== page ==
in the alleged crime. Thus, the decision
pertinently reads:
I s Caramonte guilty?
In spite of the admission of Caramonte's Exh. C
and the damaging inferences derived from his
staying from the ceremony when the newly-
elected officials of Bantayan were inducted into
office, there is doubt in the mind of the Court as
to his actual participation in then bold raid in
Cadiz City on December 31, 1967, because of the
failure of anyone the adults and the children
in the Chua and in the Uy households, the
security guards, the policemen who engaged the
robbers in battle to say on the stand that
Caramonte was indeed one of the robbers.
The Uy spouses and Mateo Chua all took the
stand. They and the other members of the
household were tied up by the robbers, who then
ransacked the two houses for about an hour.
Thereafter, some of them were taken to the
seashore to prevent the police from firing on the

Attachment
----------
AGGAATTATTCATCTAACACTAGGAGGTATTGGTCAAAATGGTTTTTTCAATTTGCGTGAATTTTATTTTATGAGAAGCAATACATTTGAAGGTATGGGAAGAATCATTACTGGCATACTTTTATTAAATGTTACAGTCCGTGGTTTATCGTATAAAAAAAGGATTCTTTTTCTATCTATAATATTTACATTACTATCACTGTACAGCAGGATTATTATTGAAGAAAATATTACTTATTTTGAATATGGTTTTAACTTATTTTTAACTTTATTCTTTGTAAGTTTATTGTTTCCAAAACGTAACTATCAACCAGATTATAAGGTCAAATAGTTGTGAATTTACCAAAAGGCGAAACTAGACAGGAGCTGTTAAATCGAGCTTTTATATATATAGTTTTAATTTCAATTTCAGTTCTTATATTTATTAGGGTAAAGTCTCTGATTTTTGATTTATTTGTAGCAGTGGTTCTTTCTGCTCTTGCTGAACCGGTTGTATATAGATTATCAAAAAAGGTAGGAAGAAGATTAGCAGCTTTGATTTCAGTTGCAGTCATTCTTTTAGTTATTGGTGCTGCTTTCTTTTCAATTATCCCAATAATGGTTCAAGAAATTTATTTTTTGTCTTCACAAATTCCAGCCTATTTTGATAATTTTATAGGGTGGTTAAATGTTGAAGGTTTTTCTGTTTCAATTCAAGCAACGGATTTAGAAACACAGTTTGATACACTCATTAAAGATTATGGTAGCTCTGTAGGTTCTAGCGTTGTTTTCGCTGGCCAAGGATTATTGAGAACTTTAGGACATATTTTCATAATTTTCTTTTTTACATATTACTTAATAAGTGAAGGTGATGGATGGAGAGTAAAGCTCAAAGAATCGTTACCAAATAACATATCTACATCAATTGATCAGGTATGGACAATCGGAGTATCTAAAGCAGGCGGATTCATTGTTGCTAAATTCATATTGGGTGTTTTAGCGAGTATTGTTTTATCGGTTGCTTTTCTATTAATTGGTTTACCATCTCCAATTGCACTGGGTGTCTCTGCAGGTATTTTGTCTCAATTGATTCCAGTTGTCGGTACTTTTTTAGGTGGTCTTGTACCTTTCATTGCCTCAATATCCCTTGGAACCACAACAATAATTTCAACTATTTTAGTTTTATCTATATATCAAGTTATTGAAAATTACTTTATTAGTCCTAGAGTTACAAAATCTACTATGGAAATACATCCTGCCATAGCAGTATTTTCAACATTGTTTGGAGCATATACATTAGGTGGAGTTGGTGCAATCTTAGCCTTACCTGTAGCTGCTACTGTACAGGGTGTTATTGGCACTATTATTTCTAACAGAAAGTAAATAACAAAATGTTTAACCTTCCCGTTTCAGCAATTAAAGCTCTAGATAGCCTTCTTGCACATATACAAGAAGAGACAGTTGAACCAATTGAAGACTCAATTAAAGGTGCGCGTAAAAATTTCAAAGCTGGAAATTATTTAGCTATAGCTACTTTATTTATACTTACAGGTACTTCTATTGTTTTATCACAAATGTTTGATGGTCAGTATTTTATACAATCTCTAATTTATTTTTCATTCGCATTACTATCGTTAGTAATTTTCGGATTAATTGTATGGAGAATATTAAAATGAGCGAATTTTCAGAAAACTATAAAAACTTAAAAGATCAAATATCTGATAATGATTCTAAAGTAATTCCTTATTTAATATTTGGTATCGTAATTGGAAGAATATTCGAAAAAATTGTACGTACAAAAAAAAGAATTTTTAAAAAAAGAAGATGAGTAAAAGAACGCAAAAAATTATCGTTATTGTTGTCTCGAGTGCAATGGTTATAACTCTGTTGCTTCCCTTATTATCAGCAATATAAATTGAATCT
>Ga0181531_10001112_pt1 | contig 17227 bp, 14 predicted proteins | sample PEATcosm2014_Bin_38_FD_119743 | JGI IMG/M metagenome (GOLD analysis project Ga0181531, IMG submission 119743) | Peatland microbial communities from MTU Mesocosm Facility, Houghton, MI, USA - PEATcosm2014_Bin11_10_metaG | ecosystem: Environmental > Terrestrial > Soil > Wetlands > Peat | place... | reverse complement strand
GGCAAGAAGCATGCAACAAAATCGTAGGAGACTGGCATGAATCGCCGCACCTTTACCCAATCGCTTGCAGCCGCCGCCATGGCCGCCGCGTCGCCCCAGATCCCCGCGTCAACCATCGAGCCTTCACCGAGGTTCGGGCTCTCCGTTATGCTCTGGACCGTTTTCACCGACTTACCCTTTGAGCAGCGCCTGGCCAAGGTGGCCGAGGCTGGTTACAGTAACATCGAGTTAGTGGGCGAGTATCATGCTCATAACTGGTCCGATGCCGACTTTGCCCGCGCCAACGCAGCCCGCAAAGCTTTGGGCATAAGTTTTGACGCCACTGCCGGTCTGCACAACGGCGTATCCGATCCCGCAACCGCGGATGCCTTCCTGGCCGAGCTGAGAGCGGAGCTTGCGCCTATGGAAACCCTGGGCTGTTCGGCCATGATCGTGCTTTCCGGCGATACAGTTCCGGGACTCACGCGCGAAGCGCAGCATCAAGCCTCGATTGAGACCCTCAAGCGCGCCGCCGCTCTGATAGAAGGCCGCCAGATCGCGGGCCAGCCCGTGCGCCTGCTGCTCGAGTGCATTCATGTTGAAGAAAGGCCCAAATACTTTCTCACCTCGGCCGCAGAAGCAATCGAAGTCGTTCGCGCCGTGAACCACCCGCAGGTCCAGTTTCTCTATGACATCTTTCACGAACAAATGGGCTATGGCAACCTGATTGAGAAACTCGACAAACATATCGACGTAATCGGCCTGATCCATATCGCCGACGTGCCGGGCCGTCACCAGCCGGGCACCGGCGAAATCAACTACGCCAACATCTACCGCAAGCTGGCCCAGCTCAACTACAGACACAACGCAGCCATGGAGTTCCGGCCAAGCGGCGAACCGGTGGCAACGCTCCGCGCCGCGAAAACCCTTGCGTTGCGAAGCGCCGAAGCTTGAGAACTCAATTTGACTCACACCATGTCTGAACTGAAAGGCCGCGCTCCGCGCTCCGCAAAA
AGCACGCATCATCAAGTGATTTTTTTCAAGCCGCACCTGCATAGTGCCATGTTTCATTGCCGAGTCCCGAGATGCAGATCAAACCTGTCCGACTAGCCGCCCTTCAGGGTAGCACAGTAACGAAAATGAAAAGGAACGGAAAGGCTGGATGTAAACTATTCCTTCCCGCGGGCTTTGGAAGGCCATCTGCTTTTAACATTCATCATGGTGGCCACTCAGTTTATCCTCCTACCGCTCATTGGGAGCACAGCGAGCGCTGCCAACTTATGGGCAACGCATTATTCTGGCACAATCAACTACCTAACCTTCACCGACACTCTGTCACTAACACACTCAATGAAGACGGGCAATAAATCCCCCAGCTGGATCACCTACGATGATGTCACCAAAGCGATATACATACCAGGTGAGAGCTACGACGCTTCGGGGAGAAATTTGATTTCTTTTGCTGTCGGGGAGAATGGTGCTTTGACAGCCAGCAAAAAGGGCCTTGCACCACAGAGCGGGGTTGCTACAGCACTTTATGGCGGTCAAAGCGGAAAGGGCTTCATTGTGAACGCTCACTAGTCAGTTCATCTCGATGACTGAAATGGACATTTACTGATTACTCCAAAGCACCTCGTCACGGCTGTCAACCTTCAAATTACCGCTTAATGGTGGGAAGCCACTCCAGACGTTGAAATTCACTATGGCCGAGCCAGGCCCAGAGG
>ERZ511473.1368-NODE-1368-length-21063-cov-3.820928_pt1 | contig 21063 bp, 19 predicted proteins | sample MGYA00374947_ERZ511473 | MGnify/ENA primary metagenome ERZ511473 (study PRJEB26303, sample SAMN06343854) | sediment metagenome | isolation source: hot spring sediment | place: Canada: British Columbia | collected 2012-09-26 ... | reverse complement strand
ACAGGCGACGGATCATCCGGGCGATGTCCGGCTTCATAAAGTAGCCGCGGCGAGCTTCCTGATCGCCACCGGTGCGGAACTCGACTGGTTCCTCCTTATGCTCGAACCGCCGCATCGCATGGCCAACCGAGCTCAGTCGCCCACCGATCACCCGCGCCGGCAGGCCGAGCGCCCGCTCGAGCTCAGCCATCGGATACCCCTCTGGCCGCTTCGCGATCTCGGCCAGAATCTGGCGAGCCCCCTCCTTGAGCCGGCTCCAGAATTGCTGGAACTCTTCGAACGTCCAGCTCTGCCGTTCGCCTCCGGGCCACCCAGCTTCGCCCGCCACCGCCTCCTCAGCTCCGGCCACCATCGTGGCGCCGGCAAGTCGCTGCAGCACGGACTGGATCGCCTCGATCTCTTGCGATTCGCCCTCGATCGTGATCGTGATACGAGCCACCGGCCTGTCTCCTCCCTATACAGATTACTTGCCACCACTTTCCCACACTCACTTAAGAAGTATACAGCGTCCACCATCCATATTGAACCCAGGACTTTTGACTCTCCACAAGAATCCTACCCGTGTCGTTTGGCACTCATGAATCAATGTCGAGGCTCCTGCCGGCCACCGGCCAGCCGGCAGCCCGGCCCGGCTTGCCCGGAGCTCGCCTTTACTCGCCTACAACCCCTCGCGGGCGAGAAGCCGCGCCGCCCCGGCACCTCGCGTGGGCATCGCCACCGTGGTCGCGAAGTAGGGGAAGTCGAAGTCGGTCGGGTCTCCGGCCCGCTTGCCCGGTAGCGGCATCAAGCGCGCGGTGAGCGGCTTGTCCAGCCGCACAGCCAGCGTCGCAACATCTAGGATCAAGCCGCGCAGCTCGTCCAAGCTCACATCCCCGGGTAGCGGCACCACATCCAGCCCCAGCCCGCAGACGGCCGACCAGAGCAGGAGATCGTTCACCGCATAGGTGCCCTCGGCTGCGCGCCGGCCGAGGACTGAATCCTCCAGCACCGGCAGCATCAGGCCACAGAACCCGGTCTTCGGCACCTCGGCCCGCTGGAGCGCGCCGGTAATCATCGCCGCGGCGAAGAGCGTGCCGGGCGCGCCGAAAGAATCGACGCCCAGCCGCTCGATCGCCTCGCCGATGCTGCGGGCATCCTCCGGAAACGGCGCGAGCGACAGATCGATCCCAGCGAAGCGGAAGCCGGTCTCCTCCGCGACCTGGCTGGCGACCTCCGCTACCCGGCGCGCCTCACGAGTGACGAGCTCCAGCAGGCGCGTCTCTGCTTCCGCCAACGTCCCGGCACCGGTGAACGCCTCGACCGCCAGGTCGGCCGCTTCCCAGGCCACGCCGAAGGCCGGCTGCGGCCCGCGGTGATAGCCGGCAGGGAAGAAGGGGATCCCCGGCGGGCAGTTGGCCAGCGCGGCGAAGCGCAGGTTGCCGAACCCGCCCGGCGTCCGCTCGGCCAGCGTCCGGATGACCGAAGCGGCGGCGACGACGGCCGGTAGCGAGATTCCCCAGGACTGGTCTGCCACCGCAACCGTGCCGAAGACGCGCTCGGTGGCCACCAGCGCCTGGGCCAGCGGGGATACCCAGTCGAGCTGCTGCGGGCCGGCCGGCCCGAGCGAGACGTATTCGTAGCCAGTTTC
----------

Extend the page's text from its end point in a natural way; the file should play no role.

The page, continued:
retreating robbers:
Mateo Chua said at the trial:
Q At about 9:30 in the evening of Dec. 31,
1967, where were you?
A I was in my house.
Q Do you remember anything unusual that
happened that evening in
your house?
A Yes, sir.
Q Please tell the Court what happened?
A Several men, pirates, came up my house
and broke into my house.
Q About what time did you notice those
pirates forced themselves
inside your residence?
A Between 9:30 and 10:00 that evening.
Q What was the first thing you noticed when
the pirates as you said
arrived?
A I was about to sleep when they came up,
three of them went
straight up my house.
Q How many floors has your house?
A Two floors.
xxx xxx xxx
Q What did the robbers do when they came
up your house?
A They hogtied me and made me lie flat on
the floor face down.
Q At that time were not your family inside
your house?
A Yes, sir, my children and my wife.
Q What did the robbers do with your wife
and children?
A Because I was hogtied and was lying flat on
the floor face down, I
cannot tell what did they do to my wife and
children.
Q What did the robbers do in your house?
A They ransacked my house.
Q How many minutes did the armed robbers
stay pin your house?
A Almost one hour.
xxx xxx xxx
Q After nearly one hour, did the robbers who
came up your house leave?